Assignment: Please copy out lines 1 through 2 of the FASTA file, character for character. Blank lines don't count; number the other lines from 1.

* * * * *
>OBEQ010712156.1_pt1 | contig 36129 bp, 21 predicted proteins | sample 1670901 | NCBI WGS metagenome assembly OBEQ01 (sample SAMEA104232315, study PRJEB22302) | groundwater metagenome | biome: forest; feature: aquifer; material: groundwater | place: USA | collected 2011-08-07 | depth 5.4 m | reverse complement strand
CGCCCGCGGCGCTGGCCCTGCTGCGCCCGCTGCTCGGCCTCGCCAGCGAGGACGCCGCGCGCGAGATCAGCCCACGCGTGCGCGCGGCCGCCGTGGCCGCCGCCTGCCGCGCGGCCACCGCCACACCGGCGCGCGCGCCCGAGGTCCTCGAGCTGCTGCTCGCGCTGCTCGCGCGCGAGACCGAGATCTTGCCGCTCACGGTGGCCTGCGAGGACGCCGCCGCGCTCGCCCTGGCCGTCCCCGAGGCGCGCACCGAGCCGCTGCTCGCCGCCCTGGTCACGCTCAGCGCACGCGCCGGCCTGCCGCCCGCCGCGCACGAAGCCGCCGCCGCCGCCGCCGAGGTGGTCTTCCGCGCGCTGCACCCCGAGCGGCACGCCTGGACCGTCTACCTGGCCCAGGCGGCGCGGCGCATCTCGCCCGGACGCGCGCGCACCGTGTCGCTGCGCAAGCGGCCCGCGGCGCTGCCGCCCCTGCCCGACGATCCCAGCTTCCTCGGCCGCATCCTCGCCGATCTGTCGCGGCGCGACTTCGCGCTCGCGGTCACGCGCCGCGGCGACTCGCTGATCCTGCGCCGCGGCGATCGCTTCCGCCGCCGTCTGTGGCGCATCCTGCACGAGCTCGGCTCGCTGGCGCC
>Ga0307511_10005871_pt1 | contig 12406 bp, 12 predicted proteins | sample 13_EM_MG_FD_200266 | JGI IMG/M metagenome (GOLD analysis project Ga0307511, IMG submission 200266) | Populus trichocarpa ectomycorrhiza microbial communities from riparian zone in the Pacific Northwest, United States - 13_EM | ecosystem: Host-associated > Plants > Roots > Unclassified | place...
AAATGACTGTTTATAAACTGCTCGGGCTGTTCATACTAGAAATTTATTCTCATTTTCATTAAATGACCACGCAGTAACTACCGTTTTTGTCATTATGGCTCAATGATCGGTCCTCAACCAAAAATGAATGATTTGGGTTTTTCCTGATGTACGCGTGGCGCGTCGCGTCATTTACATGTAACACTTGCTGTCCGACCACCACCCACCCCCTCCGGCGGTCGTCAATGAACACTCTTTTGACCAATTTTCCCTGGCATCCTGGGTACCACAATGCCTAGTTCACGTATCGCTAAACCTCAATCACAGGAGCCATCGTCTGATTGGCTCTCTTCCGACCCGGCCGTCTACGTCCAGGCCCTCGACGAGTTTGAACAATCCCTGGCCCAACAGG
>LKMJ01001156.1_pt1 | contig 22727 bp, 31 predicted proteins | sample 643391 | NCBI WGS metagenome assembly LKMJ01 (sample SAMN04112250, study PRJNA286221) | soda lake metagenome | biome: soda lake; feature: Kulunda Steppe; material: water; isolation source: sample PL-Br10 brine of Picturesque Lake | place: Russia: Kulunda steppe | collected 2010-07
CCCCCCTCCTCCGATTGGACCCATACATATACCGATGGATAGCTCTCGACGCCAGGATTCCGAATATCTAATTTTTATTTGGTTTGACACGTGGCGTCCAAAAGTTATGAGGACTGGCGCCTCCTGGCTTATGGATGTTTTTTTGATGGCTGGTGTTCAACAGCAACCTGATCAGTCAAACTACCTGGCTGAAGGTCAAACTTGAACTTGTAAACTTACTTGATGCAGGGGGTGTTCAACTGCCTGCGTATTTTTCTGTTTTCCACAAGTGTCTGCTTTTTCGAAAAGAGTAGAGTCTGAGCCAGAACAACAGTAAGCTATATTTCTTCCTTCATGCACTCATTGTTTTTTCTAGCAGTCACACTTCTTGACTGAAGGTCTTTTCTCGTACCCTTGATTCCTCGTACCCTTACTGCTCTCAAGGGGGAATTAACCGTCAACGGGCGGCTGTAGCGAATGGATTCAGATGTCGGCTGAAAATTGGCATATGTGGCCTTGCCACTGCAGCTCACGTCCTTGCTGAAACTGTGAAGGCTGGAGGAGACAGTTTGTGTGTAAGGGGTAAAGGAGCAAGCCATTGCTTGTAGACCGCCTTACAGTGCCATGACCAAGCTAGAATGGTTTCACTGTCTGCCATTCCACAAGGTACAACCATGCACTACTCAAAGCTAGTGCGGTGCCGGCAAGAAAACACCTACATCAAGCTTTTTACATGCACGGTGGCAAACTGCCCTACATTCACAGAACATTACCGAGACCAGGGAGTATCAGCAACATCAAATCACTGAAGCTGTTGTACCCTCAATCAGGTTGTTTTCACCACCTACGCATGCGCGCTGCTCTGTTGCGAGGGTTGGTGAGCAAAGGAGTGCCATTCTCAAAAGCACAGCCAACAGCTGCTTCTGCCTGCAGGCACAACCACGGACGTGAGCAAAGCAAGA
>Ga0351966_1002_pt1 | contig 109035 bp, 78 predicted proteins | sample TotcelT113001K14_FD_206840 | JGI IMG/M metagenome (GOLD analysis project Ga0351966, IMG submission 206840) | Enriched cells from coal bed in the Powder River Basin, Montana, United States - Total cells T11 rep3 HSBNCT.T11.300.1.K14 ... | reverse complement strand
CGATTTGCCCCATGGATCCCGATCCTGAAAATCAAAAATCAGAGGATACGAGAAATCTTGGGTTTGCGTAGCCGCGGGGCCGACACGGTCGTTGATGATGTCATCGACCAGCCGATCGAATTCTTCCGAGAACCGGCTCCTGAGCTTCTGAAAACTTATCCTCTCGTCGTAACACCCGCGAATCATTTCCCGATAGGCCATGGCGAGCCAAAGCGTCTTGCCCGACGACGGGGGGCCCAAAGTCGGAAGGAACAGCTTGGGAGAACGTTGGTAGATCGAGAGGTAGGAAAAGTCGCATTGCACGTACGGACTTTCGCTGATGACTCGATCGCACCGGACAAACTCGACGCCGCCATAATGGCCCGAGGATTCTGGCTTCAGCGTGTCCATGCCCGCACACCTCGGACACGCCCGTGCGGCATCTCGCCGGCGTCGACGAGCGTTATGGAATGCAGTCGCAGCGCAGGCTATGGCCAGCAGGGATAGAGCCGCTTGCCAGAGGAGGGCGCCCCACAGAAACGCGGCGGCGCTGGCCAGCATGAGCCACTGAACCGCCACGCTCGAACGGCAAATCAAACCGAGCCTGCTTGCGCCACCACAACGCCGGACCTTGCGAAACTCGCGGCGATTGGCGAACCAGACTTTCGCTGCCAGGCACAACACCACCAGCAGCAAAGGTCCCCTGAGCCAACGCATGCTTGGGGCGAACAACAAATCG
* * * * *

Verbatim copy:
>OBEQ010712156.1_pt1 | contig 36129 bp, 21 predicted proteins | sample 1670901 | NCBI WGS metagenome assembly OBEQ01 (sample SAMEA104232315, study PRJEB22302) | groundwater metagenome | biome: forest; feature: aquifer; material: groundwater | place: USA | collected 2011-08-07 | depth 5.4 m | reverse complement strand
CGCCCGCGGCGCTGGCCCTGCTGCGCCCGCTGCTCGGCCTCGCCAGCGAGGACGCCGCGCGCGAGATCAGCCCACGCGTGCGCGCGGCCGCCGTGGCCGCCGCCTGCCGCGCGGCCACCGCCACACCGGCGCGCGCGCCCGAGGTCCTCGAGCTGCTGCTCGCGCTGCTCGCGCGCGAGACCGAGATCTTGCCGCTCACGGTGGCCTGCGAGGACGCCGCCGCGCTCGCCCTGGCCGTCCCCGAGGCGCGCACCGAGCCGCTGCTCGCCGCCCTGGTCACGCTCAGCGCACGCGCCGGCCTGCCGCCCGCCGCGCACGAAGCCGCCGCCGCCGCCGCCGAGGTGGTCTTCCGCGCGCTGCACCCCGAGCGGCACGCCTGGACCGTCTACCTGGCCCAGGCGGCGCGGCGCATCTCGCCCGGACGCGCGCGCACCGTGTCGCTGCGCAAGCGGCCCGCGGCGCTGCCGCCCCTGCCCGACGATCCCAGCTTCCTCGGCCGCATCCTCGCCGATCTGTCGCGGCGCGACTTCGCGCTCGCGGTCACGCGCCGCGGCGACTCGCTGATCCTGCGCCGCGGCGATCGCTTCCGCCGCCGTCTGTGGCGCATCCTGCACGAGCTCGGCTCGCTGGCGCC